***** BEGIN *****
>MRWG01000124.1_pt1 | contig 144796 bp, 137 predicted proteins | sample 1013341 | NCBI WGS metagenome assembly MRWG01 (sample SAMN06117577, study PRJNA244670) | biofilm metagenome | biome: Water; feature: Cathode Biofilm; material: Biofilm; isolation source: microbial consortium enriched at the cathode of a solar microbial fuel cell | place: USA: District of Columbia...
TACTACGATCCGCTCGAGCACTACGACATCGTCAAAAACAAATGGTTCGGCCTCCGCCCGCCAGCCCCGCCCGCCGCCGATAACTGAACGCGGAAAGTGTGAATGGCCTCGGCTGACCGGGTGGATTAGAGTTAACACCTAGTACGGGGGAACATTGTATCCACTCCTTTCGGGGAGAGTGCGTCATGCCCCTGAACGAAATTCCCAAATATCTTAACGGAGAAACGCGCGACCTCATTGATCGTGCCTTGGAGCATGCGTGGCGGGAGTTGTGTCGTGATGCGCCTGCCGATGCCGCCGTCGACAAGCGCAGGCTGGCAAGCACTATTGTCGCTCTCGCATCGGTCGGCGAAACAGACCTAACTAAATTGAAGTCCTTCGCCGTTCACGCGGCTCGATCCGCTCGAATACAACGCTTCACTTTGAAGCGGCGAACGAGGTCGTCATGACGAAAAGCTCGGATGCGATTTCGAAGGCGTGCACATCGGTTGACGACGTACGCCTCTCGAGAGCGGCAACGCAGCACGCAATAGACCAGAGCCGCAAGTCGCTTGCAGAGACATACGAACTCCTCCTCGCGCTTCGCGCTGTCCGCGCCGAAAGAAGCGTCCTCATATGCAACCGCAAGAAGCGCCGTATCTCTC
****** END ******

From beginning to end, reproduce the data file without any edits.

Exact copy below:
>MRWG01000124.1_pt1 | contig 144796 bp, 137 predicted proteins | sample 1013341 | NCBI WGS metagenome assembly MRWG01 (sample SAMN06117577, study PRJNA244670) | biofilm metagenome | biome: Water; feature: Cathode Biofilm; material: Biofilm; isolation source: microbial consortium enriched at the cathode of a solar microbial fuel cell | place: USA: District of Columbia...
TACTACGATCCGCTCGAGCACTACGACATCGTCAAAAACAAATGGTTCGGCCTCCGCCCGCCAGCCCCGCCCGCCGCCGATAACTGAACGCGGAAAGTGTGAATGGCCTCGGCTGACCGGGTGGATTAGAGTTAACACCTAGTACGGGGGAACATTGTATCCACTCCTTTCGGGGAGAGTGCGTCATGCCCCTGAACGAAATTCCCAAATATCTTAACGGAGAAACGCGCGACCTCATTGATCGTGCCTTGGAGCATGCGTGGCGGGAGTTGTGTCGTGATGCGCCTGCCGATGCCGCCGTCGACAAGCGCAGGCTGGCAAGCACTATTGTCGCTCTCGCATCGGTCGGCGAAACAGACCTAACTAAATTGAAGTCCTTCGCCGTTCACGCGGCTCGATCCGCTCGAATACAACGCTTCACTTTGAAGCGGCGAACGAGGTCGTCATGACGAAAAGCTCGGATGCGATTTCGAAGGCGTGCACATCGGTTGACGACGTACGCCTCTCGAGAGCGGCAACGCAGCACGCAATAGACCAGAGCCGCAAGTCGCTTGCAGAGACATACGAACTCCTCCTCGCGCTTCGCGCTGTCCGCGCCGAAAGAAGCGTCCTCATATGCAACCGCAAGAAGCGCCGTATCTCTC